Facial Recognition - What is the law?
- AuthorDavid Rogerson
In July this year, the Co-operative convenience store chain was found to be using facial recognition technology across stores in the south of England, leading to complaints being filed to the Information Commissioner's Office (ICO), who regulate the privacy laws in the UK.
The chain’s use of facial recognition, a type of biometrics, to blacklist customers without them knowing has raised questions about the use of biometric technology in the UK, and what the laws and regulations surrounding its use currently are. In this article, we look at the use of facial recognition technology in the UK and what the law currently is surrounding its use.
According to campaigners in the UK, the Co-op are using facial recognition across 35 stores to allow staff to create a blacklist of customers who have engaged in crime, including violent customers known for threatening staff. This system will then alert staff members across the area if a blacklisted customer enters any store without the customer knowing their information has been stored on this system.
Campaigners are arguing this is a serious breach of data protection laws as customers are not informed if their data is stored. Further to this, they believe the technology used in facial recognition is not free from bias, leading to customers being unfairly targeted.
Biometric technology, on the whole, is not new in the UK, with it being an umbrella term for any biological identification, including fingerprints and DNA. However, the use of facial recognition technology is more recent.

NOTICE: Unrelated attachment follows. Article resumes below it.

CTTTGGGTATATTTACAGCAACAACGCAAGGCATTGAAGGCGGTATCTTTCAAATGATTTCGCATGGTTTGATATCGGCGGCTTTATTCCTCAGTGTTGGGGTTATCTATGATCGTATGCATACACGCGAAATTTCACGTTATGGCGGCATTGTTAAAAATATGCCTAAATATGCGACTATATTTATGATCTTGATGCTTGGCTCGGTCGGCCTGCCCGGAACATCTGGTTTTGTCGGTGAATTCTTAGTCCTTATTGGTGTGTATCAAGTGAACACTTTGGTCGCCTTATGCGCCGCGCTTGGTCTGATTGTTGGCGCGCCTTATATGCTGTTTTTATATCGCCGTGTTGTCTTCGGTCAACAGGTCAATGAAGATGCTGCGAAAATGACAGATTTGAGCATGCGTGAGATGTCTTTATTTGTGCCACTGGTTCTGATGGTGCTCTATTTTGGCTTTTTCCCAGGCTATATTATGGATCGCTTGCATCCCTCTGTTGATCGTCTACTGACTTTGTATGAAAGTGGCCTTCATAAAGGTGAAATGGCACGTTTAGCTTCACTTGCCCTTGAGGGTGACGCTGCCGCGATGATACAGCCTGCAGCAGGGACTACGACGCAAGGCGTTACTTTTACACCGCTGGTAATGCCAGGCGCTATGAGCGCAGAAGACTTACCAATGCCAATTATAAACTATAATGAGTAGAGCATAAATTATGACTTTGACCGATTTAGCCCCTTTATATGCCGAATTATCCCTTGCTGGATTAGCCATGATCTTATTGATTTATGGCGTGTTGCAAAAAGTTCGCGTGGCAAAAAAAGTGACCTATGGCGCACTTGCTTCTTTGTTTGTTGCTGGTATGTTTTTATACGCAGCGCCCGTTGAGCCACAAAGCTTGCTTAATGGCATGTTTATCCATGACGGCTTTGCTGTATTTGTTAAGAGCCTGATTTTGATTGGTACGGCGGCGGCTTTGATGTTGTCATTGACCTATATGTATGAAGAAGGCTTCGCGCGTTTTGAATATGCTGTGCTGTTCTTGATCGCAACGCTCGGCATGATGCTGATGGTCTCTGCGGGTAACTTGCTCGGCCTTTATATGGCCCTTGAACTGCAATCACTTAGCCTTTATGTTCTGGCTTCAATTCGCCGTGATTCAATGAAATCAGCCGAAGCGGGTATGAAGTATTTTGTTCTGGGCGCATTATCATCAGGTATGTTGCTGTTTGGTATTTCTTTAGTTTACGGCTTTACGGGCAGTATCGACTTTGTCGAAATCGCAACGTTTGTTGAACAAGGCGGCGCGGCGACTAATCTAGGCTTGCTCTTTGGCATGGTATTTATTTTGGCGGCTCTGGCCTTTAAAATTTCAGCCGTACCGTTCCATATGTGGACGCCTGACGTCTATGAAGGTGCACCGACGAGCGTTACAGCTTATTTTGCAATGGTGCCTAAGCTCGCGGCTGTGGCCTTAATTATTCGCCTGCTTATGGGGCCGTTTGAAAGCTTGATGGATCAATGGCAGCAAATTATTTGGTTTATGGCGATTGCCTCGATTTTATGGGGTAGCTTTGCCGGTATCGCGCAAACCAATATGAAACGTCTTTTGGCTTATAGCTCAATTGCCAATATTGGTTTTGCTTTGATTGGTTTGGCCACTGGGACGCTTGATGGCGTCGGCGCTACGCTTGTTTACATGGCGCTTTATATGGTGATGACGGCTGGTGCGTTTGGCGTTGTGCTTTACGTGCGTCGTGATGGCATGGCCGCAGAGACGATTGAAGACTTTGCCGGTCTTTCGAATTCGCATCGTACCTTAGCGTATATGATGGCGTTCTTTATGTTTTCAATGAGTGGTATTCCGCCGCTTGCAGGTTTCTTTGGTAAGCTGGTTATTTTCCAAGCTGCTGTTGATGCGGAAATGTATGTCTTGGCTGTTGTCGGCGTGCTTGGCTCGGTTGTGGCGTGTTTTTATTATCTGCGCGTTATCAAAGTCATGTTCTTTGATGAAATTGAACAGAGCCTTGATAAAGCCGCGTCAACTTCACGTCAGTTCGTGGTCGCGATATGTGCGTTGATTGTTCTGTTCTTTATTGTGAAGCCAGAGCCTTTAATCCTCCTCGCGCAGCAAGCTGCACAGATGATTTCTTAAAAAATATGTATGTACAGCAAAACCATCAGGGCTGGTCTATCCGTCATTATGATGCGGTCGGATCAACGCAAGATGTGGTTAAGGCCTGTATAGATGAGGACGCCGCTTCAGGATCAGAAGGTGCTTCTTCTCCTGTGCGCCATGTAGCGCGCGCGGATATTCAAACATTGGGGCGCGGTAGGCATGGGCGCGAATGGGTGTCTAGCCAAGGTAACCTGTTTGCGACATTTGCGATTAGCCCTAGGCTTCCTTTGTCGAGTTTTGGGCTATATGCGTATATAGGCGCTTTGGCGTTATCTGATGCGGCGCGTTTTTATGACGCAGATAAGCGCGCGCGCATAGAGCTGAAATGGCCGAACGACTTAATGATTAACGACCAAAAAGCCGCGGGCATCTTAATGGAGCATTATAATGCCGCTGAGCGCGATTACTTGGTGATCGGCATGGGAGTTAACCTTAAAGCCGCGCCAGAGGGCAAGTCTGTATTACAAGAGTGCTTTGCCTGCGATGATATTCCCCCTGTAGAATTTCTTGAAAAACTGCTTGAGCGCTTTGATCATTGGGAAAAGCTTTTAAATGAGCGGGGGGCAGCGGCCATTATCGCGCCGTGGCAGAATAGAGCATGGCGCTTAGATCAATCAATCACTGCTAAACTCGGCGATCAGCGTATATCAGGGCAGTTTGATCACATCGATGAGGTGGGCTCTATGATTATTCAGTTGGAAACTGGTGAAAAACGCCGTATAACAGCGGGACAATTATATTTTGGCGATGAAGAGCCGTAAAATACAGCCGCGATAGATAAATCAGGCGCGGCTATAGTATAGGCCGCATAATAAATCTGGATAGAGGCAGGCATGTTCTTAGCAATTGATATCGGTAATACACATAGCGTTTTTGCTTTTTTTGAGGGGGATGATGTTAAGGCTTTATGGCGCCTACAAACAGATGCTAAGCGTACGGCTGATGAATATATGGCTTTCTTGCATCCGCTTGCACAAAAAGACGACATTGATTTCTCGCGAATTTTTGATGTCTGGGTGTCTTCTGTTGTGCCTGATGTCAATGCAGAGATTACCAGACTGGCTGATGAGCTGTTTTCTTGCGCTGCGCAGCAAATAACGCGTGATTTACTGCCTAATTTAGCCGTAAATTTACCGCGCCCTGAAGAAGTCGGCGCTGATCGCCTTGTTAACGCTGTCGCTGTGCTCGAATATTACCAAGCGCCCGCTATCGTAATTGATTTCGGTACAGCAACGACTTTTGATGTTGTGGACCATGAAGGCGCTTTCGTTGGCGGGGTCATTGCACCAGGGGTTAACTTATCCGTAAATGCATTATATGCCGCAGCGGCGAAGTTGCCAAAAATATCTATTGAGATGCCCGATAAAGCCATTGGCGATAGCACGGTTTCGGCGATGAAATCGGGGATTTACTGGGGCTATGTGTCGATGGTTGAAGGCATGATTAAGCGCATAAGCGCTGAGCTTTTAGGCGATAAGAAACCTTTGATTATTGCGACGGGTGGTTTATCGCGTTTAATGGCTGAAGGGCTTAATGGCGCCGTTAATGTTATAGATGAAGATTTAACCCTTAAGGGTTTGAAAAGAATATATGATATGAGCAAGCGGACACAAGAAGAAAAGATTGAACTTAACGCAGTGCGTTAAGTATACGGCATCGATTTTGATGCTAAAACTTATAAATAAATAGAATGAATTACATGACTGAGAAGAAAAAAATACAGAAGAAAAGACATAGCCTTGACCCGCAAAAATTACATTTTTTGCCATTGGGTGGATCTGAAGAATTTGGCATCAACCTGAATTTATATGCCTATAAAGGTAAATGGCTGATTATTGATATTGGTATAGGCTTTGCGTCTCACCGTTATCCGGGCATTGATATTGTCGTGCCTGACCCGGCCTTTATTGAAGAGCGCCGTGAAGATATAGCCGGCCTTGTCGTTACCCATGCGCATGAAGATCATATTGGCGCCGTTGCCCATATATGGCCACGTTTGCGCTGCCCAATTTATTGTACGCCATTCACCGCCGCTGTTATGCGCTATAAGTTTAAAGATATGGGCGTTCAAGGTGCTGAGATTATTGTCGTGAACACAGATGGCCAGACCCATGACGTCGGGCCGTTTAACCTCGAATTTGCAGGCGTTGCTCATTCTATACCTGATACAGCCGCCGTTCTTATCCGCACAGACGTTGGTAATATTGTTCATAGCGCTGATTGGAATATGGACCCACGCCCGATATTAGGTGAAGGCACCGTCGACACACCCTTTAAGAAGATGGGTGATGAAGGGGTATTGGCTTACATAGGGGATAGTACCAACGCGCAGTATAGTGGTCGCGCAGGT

The technology has previously been used in the UK, with the Met Police facing criticism in 2019 for using live facial recognition cameras to match those walking by with a wanted person list. Since then, police have used facial recognition to detect and prevent crime, including identifying those who are believed to have given the police the wrong personal information or at crowded events.
The technology has its uses beyond crime, however, with schools across the UK implementing facial recognition technology to take payments for lunches. Schools that decided to use this method of payment for lunches had permission from the parents and children involved, and they decided on facial recognition payments to minimise Covid-19 risks.
Ultimately, there is no specific law in the UK about the use of facial recognition. It has been argued that its use is against Article 8 of the European Convention on Human Rights, the right to a private and family life, but no specific facial recognition law exists in the UK.
However, that is not to say this won’t change in the future. There have been calls for a ban on facial recognition being used until legislation is created surrounding biometrics, with an independent review calling for the use of biometrics to be reviewed in relation to crime and daily use. As their use becomes more widespread, as seen through the Co-op’s use, we can only expect that more focused legislation will quickly be the focus.
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